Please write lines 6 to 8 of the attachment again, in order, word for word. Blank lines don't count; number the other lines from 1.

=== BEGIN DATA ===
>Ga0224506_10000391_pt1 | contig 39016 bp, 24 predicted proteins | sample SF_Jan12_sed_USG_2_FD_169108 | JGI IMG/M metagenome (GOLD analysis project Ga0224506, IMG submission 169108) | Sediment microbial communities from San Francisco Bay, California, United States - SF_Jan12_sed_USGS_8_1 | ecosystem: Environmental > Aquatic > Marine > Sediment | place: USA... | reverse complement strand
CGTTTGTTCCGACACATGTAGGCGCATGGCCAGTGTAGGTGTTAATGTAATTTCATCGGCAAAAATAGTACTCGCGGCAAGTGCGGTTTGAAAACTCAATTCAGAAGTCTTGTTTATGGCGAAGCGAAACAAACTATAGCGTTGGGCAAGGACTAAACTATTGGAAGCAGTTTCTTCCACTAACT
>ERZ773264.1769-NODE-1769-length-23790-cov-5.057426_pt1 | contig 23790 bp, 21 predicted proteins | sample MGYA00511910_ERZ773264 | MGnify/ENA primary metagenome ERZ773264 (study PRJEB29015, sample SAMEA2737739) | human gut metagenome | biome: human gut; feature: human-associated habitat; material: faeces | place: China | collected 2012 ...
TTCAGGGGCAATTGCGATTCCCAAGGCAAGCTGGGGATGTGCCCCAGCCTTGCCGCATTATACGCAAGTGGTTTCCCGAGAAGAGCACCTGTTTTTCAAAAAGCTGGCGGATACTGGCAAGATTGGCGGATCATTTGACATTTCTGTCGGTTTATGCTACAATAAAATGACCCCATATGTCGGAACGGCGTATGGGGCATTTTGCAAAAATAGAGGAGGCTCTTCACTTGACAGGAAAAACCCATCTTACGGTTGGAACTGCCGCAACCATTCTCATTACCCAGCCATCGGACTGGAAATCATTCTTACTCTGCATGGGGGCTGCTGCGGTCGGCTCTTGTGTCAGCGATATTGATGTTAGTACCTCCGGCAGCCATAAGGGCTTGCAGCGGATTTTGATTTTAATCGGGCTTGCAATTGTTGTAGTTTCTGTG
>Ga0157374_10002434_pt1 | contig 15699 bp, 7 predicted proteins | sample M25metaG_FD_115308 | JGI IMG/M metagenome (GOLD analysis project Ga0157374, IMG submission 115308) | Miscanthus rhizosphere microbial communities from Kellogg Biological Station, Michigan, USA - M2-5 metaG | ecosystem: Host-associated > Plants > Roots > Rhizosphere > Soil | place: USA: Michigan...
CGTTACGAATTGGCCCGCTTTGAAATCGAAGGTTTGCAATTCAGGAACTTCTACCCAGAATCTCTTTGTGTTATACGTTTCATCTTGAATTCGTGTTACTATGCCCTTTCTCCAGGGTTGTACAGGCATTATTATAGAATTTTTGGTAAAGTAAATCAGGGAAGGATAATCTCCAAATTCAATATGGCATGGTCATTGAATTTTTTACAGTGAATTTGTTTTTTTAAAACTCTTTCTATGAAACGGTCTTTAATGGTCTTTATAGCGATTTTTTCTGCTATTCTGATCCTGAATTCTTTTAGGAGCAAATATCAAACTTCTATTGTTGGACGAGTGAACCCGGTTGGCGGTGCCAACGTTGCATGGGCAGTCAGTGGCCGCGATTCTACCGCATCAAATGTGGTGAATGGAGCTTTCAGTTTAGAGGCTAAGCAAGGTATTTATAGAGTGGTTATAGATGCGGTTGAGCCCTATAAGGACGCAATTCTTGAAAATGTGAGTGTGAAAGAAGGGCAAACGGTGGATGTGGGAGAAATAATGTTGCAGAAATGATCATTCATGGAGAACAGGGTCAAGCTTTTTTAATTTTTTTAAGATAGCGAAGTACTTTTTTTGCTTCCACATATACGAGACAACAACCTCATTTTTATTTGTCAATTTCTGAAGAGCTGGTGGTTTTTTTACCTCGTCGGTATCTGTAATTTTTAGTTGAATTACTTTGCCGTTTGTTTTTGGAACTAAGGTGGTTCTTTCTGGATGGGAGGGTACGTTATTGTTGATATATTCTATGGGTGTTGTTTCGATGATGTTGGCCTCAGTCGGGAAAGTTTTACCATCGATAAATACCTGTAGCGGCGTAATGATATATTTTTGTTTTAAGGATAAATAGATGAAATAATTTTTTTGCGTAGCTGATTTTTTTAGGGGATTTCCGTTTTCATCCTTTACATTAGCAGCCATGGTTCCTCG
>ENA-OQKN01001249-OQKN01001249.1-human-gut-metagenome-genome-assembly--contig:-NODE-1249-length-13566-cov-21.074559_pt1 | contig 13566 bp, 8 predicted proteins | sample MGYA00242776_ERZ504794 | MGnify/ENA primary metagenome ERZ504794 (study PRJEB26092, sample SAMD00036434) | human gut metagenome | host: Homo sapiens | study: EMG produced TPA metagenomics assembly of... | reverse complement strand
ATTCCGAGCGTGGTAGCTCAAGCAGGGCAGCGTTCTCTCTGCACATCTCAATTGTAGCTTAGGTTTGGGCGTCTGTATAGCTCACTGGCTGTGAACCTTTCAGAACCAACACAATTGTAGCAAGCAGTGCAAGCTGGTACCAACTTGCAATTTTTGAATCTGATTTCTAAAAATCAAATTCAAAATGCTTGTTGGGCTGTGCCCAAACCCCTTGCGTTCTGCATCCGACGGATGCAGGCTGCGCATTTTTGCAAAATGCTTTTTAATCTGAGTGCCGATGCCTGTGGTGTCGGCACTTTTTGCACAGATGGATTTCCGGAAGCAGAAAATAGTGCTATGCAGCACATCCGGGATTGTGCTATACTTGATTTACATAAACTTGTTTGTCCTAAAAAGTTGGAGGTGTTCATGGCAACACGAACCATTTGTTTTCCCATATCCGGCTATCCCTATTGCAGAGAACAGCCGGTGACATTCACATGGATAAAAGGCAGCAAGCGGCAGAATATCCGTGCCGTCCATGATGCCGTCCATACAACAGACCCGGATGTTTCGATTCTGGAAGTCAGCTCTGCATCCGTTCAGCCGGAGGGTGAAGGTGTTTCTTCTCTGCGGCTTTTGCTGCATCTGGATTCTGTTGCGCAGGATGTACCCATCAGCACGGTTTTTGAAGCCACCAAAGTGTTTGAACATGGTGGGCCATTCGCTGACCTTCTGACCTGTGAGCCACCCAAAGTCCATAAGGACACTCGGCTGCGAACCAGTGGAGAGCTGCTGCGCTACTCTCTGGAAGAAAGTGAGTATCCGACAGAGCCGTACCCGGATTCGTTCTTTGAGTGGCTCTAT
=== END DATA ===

CGTTACGAATTGGCCCGCTTTGAAATCGAAGGTTTGCAATTCAGGAACTTCTACCCAGAATCTCTTTGTGTTATACGTTTCATCTTGAATTCGTGTTACTATGCCCTTTCTCCAGGGTTGTACAGGCATTATTATAGAATTTTTGGTAAAGTAAATCAGGGAAGGATAATCTCCAAATTCAATATGGCATGGTCATTGAATTTTTTACAGTGAATTTGTTTTTTTAAAACTCTTTCTATGAAACGGTCTTTAATGGTCTTTATAGCGATTTTTTCTGCTATTCTGATCCTGAATTCTTTTAGGAGCAAATATCAAACTTCTATTGTTGGACGAGTGAACCCGGTTGGCGGTGCCAACGTTGCATGGGCAGTCAGTGGCCGCGATTCTACCGCATCAAATGTGGTGAATGGAGCTTTCAGTTTAGAGGCTAAGCAAGGTATTTATAGAGTGGTTATAGATGCGGTTGAGCCCTATAAGGACGCAATTCTTGAAAATGTGAGTGTGAAAGAAGGGCAAACGGTGGATGTGGGAGAAATAATGTTGCAGAAATGATCATTCATGGAGAACAGGGTCAAGCTTTTTTAATTTTTTTAAGATAGCGAAGTACTTTTTTTGCTTCCACATATACGAGACAACAACCTCATTTTTATTTGTCAATTTCTGAAGAGCTGGTGGTTTTTTTACCTCGTCGGTATCTGTAATTTTTAGTTGAATTACTTTGCCGTTTGTTTTTGGAACTAAGGTGGTTCTTTCTGGATGGGAGGGTACGTTATTGTTGATATATTCTATGGGTGTTGTTTCGATGATGTTGGCCTCAGTCGGGAAAGTTTTACCATCGATAAATACCTGTAGCGGCGTAATGATATATTTTTGTTTTAAGGATAAATAGATGAAATAATTTTTTTGCGTAGCTGATTTTTTTAGGGGATTTCCGTTTTCATCCTTTACATTAGCAGCCATGGTTCCTCG
>ENA-OQKN01001249-OQKN01001249.1-human-gut-metagenome-genome-assembly--contig:-NODE-1249-length-13566-cov-21.074559_pt1 | contig 13566 bp, 8 predicted proteins | sample MGYA00242776_ERZ504794 | MGnify/ENA primary metagenome ERZ504794 (study PRJEB26092, sample SAMD00036434) | human gut metagenome | host: Homo sapiens | study: EMG produced TPA metagenomics assembly of... | reverse complement strand
ATTCCGAGCGTGGTAGCTCAAGCAGGGCAGCGTTCTCTCTGCACATCTCAATTGTAGCTTAGGTTTGGGCGTCTGTATAGCTCACTGGCTGTGAACCTTTCAGAACCAACACAATTGTAGCAAGCAGTGCAAGCTGGTACCAACTTGCAATTTTTGAATCTGATTTCTAAAAATCAAATTCAAAATGCTTGTTGGGCTGTGCCCAAACCCCTTGCGTTCTGCATCCGACGGATGCAGGCTGCGCATTTTTGCAAAATGCTTTTTAATCTGAGTGCCGATGCCTGTGGTGTCGGCACTTTTTGCACAGATGGATTTCCGGAAGCAGAAAATAGTGCTATGCAGCACATCCGGGATTGTGCTATACTTGATTTACATAAACTTGTTTGTCCTAAAAAGTTGGAGGTGTTCATGGCAACACGAACCATTTGTTTTCCCATATCCGGCTATCCCTATTGCAGAGAACAGCCGGTGACATTCACATGGATAAAAGGCAGCAAGCGGCAGAATATCCGTGCCGTCCATGATGCCGTCCATACAACAGACCCGGATGTTTCGATTCTGGAAGTCAGCTCTGCATCCGTTCAGCCGGAGGGTGAAGGTGTTTCTTCTCTGCGGCTTTTGCTGCATCTGGATTCTGTTGCGCAGGATGTACCCATCAGCACGGTTTTTGAAGCCACCAAAGTGTTTGAACATGGTGGGCCATTCGCTGACCTTCTGACCTGTGAGCCACCCAAAGTCCATAAGGACACTCGGCTGCGAACCAGTGGAGAGCTGCTGCGCTACTCTCTGGAAGAAAGTGAGTATCCGACAGAGCCGTACCCGGATTCGTTCTTTGAGTGGCTCTAT